Democrats and Republicans are trading criticisms over a resolution calling the mass killings in the early 20th century of Armenians in the Ottoman Empire a genocide.  VOA's Dan Robinson reports, while Democratic leaders say they still intend to bring the measure to a vote in the House of Representatives in coming weeks, they acknowledge that reaction in Turkey to a recent House committee vote approving the measure has had an impact on lawmakers.

While Armenia genocide resolutions are pending in both the House and Senate, it is the House version attracting all of the attention after the foreign affairs committee vote.

House Speaker Nancy Pelosi continues to be the target of criticism from the White House, Republicans and others for attempting to move the resolution forward.

Bush administration and military officials assert that Pelosi and other House Democrats have made the U.S. vulnerable to a potential Turkish backlash that could affect U.S. military operations in Iraq and Afghanistan that are dependent on Turkish support lines.

Republicans kept up the criticism Tuesday repeating assertions that Pelosi acted irresponsibly, and House minority leader John Boehner saying Democrats were wrong to bring up the issue at this time.

"This issue has been around the Congress long before I got here and I got here 17 year ago," he said.  "There has been a lot of discussion about this issue, there has been a lot of lobbying about this issue, and there is no question that the Armenian people suffered tragically during that period, but this is something that historians ought to sort out and not members of Congress."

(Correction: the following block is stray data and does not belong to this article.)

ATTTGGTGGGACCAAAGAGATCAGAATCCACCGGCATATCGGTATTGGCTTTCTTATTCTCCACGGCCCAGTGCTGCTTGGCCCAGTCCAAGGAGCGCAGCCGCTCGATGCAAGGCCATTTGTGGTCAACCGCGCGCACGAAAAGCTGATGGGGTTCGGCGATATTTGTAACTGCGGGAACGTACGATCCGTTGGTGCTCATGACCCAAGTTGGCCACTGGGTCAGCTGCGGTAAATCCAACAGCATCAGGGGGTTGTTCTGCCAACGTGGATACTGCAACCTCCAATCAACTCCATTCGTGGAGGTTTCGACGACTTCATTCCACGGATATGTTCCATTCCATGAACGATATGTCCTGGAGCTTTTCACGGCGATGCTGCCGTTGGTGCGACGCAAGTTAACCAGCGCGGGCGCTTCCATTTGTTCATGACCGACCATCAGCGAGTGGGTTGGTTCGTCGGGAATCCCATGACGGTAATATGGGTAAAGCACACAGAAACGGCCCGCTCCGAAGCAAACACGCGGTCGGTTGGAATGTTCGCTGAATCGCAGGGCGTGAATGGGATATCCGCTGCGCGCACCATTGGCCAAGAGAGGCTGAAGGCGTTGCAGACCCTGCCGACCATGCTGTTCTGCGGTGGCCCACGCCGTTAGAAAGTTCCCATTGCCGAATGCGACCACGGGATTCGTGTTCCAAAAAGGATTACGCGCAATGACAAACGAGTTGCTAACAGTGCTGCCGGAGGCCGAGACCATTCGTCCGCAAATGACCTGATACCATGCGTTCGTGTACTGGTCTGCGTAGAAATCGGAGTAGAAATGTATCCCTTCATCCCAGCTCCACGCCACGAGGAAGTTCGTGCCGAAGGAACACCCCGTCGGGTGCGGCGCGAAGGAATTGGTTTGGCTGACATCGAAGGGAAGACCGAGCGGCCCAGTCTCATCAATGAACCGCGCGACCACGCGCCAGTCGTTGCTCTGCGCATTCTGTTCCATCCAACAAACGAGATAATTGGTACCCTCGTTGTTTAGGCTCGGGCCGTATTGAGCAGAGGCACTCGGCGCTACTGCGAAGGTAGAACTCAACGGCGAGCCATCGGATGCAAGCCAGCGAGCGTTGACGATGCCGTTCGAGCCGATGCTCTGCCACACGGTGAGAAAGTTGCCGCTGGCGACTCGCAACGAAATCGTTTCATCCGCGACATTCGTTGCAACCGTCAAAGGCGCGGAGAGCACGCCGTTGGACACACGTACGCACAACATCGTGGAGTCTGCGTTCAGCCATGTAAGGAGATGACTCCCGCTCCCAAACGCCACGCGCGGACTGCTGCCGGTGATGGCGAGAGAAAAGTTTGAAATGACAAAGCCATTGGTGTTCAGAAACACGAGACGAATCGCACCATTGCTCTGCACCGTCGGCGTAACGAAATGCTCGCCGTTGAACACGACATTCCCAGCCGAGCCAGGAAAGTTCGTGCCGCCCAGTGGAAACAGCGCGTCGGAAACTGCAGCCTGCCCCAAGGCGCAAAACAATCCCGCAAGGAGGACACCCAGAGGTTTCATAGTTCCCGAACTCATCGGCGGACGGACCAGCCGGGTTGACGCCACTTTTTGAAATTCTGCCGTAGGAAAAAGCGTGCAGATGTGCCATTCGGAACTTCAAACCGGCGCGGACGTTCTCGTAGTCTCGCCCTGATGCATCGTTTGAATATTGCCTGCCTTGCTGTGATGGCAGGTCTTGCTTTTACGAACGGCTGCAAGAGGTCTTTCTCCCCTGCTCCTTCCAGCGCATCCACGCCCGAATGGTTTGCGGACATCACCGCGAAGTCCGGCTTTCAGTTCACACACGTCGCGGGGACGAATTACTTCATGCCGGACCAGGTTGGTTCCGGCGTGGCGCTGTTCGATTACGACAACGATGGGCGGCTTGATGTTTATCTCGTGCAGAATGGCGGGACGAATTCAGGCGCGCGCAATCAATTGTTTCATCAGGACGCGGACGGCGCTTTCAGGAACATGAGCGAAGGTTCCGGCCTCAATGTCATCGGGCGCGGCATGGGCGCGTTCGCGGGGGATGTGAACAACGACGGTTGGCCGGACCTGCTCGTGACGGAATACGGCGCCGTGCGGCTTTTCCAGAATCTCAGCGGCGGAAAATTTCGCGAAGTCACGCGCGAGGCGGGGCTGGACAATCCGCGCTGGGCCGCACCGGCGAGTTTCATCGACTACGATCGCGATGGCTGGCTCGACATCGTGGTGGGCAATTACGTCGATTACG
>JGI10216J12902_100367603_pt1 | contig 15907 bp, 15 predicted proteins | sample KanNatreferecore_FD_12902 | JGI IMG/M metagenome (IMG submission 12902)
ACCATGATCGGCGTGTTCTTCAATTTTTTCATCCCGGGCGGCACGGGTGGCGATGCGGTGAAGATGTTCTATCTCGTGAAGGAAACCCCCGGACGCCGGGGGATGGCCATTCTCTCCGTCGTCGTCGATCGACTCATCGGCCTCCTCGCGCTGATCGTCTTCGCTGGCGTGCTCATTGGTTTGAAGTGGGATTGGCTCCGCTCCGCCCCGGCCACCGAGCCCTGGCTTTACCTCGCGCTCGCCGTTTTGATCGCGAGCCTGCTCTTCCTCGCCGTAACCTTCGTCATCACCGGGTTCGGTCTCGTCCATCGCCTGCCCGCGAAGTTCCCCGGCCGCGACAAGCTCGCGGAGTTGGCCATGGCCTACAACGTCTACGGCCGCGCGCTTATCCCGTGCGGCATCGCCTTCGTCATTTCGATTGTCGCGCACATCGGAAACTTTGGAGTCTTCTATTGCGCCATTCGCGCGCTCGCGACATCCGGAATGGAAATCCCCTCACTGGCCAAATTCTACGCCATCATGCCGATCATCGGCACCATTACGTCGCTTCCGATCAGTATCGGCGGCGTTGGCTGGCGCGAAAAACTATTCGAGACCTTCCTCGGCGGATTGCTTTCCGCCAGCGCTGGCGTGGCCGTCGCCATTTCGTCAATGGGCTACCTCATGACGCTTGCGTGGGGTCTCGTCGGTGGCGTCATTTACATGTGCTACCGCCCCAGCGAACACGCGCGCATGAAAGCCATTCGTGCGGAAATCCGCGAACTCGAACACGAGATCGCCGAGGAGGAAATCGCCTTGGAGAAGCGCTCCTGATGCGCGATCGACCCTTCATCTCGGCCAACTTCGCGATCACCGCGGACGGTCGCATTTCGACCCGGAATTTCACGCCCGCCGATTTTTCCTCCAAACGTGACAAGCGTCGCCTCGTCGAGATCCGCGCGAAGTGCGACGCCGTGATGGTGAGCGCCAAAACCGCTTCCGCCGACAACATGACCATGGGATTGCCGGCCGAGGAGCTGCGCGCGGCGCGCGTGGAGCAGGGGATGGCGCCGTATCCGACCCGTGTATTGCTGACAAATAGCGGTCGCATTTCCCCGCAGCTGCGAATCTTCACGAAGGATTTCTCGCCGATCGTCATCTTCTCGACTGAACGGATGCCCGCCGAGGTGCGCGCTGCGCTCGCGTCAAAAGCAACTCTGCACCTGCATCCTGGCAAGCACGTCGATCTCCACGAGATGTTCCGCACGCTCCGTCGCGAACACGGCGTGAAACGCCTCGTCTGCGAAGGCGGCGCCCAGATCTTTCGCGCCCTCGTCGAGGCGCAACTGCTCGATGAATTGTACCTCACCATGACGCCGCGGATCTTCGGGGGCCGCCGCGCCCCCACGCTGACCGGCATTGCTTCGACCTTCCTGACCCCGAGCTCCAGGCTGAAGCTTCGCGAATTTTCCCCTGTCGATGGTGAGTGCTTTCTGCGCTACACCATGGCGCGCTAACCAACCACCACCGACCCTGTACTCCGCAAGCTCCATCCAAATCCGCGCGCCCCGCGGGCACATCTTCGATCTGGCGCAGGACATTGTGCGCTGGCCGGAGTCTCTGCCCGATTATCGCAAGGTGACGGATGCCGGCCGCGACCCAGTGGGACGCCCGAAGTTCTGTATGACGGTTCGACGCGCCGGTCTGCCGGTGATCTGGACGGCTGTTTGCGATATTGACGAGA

In an off-camera briefing for reporters Tuesday, House majority leader Steny Hoyer reiterated Democratic leader's intention to bring the resolution to a full House vote before the end of the current session in November.

However, he added he would be, in his words, less than candid if he did not note that a number of lawmakers have been revisiting their positions on the resolution.

Asked by one reporter about suggestions from some Republican critics that Democrats are trying to use the Armenia genocide issue to put more pressure on President Bush on Iraq, Hoyer said the allegation has absolutely, totally without any basis in fact.

In meetings with Turkish leaders in Ankara this week, two U.S. officials sought to head off any extreme response to the House committee vote on the genocide resolution that might impact U.S. military support operations.

The officials told Turkish leaders not to take actions that would damage overall bilateral interests or broader interests in the region, adding that the Bush administration would work to prevent the Armenian genocide resolution from being approved by Congress.